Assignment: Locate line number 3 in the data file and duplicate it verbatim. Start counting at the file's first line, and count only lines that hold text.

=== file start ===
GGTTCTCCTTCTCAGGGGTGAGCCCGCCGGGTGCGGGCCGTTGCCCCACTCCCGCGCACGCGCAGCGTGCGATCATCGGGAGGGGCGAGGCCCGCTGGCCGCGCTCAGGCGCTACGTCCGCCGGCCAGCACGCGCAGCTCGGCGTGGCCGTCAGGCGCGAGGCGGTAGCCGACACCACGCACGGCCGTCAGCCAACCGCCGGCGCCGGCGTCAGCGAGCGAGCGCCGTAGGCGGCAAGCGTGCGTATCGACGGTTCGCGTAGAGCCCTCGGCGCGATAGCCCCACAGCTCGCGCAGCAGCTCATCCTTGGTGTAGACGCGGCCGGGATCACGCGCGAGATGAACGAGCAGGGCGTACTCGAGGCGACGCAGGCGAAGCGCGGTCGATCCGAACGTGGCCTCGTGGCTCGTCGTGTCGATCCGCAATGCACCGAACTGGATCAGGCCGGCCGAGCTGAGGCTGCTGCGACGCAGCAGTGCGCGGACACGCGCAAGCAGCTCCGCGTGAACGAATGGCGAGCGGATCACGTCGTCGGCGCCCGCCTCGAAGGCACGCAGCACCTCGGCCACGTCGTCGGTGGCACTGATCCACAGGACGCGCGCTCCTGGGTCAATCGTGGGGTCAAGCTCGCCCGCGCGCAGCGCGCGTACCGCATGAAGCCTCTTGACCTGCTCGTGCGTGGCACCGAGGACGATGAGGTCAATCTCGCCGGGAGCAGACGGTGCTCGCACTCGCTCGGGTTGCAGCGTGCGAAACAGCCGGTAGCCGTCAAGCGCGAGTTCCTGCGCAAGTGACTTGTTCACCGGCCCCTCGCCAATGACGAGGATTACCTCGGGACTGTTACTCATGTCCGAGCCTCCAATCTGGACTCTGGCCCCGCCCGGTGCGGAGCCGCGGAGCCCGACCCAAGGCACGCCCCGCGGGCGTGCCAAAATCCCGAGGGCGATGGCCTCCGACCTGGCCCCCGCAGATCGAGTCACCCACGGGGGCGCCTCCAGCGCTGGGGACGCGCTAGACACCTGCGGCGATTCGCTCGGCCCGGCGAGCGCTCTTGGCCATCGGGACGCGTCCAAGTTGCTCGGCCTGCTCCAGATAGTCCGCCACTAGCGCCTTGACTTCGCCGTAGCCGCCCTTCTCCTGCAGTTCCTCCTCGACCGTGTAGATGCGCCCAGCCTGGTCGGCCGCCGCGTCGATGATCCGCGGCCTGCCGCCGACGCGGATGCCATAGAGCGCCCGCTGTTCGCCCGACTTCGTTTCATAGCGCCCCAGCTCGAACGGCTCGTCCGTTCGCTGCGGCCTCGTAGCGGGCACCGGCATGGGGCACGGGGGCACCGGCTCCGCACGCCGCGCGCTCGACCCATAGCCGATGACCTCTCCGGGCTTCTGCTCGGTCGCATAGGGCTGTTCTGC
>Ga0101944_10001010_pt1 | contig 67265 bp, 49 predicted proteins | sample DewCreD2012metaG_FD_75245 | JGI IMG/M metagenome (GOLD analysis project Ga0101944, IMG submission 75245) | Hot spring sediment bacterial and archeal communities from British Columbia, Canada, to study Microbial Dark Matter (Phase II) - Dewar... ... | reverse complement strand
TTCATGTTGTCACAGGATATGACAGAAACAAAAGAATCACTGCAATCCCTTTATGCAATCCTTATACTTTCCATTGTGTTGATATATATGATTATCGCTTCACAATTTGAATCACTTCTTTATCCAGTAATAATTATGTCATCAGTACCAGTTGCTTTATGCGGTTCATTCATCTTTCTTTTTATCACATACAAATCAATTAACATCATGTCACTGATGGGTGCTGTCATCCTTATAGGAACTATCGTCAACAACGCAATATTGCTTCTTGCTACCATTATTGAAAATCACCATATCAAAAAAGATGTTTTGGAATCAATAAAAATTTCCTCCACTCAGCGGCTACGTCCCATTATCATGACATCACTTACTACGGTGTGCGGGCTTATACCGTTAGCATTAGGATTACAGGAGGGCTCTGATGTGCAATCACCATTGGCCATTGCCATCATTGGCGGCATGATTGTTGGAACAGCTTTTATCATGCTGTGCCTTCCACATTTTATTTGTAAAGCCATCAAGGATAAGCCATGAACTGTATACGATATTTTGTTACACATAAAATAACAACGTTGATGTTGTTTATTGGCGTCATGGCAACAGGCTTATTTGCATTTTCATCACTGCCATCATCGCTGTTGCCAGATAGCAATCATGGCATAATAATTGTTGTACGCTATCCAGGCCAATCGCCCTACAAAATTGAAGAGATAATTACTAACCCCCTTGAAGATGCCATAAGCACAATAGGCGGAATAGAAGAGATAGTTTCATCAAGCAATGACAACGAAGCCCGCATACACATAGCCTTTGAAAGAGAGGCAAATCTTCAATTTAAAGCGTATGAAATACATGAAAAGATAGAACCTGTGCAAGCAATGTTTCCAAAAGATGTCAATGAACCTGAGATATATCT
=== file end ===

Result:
TTCATGTTGTCACAGGATATGACAGAAACAAAAGAATCACTGCAATCCCTTTATGCAATCCTTATACTTTCCATTGTGTTGATATATATGATTATCGCTTCACAATTTGAATCACTTCTTTATCCAGTAATAATTATGTCATCAGTACCAGTTGCTTTATGCGGTTCATTCATCTTTCTTTTTATCACATACAAATCAATTAACATCATGTCACTGATGGGTGCTGTCATCCTTATAGGAACTATCGTCAACAACGCAATATTGCTTCTTGCTACCATTATTGAAAATCACCATATCAAAAAAGATGTTTTGGAATCAATAAAAATTTCCTCCACTCAGCGGCTACGTCCCATTATCATGACATCACTTACTACGGTGTGCGGGCTTATACCGTTAGCATTAGGATTACAGGAGGGCTCTGATGTGCAATCACCATTGGCCATTGCCATCATTGGCGGCATGATTGTTGGAACAGCTTTTATCATGCTGTGCCTTCCACATTTTATTTGTAAAGCCATCAAGGATAAGCCATGAACTGTATACGATATTTTGTTACACATAAAATAACAACGTTGATGTTGTTTATTGGCGTCATGGCAACAGGCTTATTTGCATTTTCATCACTGCCATCATCGCTGTTGCCAGATAGCAATCATGGCATAATAATTGTTGTACGCTATCCAGGCCAATCGCCCTACAAAATTGAAGAGATAATTACTAACCCCCTTGAAGATGCCATAAGCACAATAGGCGGAATAGAAGAGATAGTTTCATCAAGCAATGACAACGAAGCCCGCATACACATAGCCTTTGAAAGAGAGGCAAATCTTCAATTTAAAGCGTATGAAATACATGAAAAGATAGAACCTGTGCAAGCAATGTTTCCAAAAGATGTCAATGAACCTGAGATATATCT